VC Pishevar Accused of Misconduct by Another EntrepreneurBy
Another woman came forward with a claim of sexual harassment by Shervin Pishevar, a venture capitalist who’s on leave from his firms after allegations involving six other women. Laura Fitton, an author and entrepreneur, is the first to speak publicly since a Bloomberg report last week and agree to be named making allegations against the litigious investor.
Fitton said Pishevar misled her into being alone with him in an elevator in December 2011 after a charity event at a hotel in New York. She said he aggressively kissed her and that she pushed him away. Fitton said she followed him to his room expecting a party but found herself alone. Pishevar repeatedly made unwanted advances, and she tried to appease him briefly, not wanting to alienate a powerful business connection, she said. She eventually fled the room.
“Mr. Pishevar unequivocally and categorically denies any improper behavior toward Ms. Fitton,” Randa Osman, Pishevar’s attorney at Quinn Emanuel Urquhart & Sullivan, wrote in an emailed statement. Osman referenced 10 correspondences between Pishevar and Fitton afterward, including one in 2015 when Fitton apologized for her “brittle response” after the alleged incident four years earlier and called him “very, very special.”
Bloomberg reported last week on the accounts of multiple women who say Pishevar used his business or political sway to make unwanted sexual advances. He denied those allegations and said he “will be vindicated” in court. Axios first reported on Fitton’s claims Thursday, and Bloomberg spoke to her independently.
Fitton said she apologized years later and tried to maintain a relationship with Pishevar because she relied on his connections for her businesses and believed her experience was an isolated event. She’s the author of “Twitter for Dummies” and creator of an app store for Twitter that was acquired by a marketing firm, where she helps organize conferences with high-profile speakers from the technology industry.
Unlike in Hollywood or Washington, where alleged harassers are quickly disavowed, the reaction from prominent figures in Silicon Valley has been more muted. “His denials are why I’m coming forward,” Fitton said. “After the deafening silence of the industry and his continued denials, I’ve come back around. They truly hurt to read.”
Last month, Pishevar, an early backer of Uber Technologies Inc., sued a corporate research firm, Definers Public Affairs, claiming it was retained by “business adversaries” to orchestrate a smear campaign to plant false and damaging gossip. Definers, founded by Republican campaign veterans, said it has nothing to do with the accusations and asked a judge to dismiss Pishevar’s complaint.
In Definers’ court filing, the firm also said Pishevar “used this suit to harass and intimidate one woman whom the press has named as one of his alleged victims by serving her with a subpoena to depose her.” Bloomberg’s story last week included alleged incidents involving Uber executive Austin Geidt, conveyed by her current and former colleagues. After the report, Pishevar’s lawyers asked Geidt to testify, people with knowledge of the matter said. Geidt declined to comment.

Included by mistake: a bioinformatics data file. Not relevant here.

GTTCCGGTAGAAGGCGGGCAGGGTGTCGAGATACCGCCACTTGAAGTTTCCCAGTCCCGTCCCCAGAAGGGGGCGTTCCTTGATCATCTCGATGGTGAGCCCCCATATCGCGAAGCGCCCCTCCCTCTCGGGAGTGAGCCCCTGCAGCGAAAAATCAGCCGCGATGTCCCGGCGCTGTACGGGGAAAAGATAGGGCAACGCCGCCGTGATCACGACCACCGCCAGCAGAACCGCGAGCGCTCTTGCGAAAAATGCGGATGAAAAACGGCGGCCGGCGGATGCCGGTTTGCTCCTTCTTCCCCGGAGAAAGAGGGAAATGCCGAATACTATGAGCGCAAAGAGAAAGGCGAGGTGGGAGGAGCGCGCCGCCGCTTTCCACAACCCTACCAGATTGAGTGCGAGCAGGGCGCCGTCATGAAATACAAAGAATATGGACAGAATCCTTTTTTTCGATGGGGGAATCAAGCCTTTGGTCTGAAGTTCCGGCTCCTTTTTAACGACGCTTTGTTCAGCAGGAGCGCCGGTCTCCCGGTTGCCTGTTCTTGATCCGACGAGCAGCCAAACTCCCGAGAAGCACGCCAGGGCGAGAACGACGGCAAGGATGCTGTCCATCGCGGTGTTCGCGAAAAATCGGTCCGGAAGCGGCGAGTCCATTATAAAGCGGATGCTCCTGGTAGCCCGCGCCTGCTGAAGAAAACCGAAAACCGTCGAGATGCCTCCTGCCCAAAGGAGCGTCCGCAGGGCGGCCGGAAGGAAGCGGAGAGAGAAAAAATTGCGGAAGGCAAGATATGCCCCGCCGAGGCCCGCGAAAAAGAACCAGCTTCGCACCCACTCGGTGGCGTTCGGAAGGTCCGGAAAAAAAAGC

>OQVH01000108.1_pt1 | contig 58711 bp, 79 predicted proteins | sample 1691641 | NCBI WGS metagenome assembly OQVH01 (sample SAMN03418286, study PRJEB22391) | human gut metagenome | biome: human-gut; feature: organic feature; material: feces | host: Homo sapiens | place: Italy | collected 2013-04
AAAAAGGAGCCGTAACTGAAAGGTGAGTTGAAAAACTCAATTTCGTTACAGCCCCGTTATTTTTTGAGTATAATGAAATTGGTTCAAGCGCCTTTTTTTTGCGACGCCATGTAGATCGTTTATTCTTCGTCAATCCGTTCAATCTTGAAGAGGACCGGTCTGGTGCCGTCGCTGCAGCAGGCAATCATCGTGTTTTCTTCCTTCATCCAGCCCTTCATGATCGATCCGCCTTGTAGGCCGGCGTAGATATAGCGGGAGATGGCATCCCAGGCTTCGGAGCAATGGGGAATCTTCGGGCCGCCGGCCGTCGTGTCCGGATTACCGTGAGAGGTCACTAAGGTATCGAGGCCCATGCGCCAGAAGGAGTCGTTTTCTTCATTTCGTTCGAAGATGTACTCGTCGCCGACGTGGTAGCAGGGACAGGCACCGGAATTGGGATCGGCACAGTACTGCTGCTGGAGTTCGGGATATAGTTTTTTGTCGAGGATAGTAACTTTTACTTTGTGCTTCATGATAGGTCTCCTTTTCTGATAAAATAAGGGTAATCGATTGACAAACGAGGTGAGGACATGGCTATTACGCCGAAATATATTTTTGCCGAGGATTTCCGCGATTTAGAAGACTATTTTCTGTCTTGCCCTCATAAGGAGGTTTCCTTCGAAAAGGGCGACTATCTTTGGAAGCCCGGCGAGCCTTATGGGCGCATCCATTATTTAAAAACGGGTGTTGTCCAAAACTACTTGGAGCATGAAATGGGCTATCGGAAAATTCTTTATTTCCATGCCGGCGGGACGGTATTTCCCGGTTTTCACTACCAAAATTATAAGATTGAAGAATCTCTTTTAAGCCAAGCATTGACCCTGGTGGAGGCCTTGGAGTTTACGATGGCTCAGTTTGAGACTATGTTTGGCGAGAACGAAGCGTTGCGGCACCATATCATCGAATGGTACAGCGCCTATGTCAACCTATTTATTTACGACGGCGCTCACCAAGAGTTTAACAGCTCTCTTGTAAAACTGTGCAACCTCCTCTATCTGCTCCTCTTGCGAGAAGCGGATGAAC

Pishevar, 43, said this week he is taking a leave from the venture capital and transportation firms he co-founded. The Iranian-American is one of several technology investors who have been accused of sexual misconduct this year, including Dave McClure, a venture capitalist at 500 Startups, and Steve Jurvetson, another venture capitalist.
Such disclosures have forced Silicon Valley, and other industries, especially in entertainment, to come to terms with issues of gender inequality and sexual misconduct by powerful men. A study published Wednesday by venture firm First Round Capital, showed that half of technology entrepreneurs have either been harassed in the workplace or know somebody who has.
Pishevar was a partner at Menlo Ventures at the time he allegedly harassed Fitton. Menlo Ventures said in a Twitter post that it wasn’t aware of any misconduct claims during Pishevar’s tenure until Thursday. “We are saddened to hear the stories of the women who have come forward and are thankful for their bravery,” the venture capital firm wrote. “Menlo Ventures strongly condemns any inappropriate or disrespectful behavior toward women, in and out of the workplace.”
Fitton said after she and Pishevar reached his hotel room that night, she awkwardly fended off his advances while she waited for others to join them and for food to arrive. “My mind was racing the entire time we were in that room together, trying to find a way out of the situation that did not lead to him feeling rejected and angry and therefore cutting me off as a professional colleague,” she said.
In the following days, Fitton said she confronted Pishevar over the phone and told him his behavior was inappropriate for an investor interacting with an entrepreneur. He explained he thought they had a special connection, according to Fitton. She said they had barely talked the entire evening and insisted it was an abuse of power. Pishevar apologized and offered to help her career in the future, she said. “I can get you a job anywhere,” she recalled him saying.
Pishevar followed up with a text Fitton shared with Bloomberg, where he wrote: “Just want to say thank you for being real with me. I deeply appreciate that. Let’s grab a proper breakfast or lunch and share inspiration and advice together. You’re an awesome person.”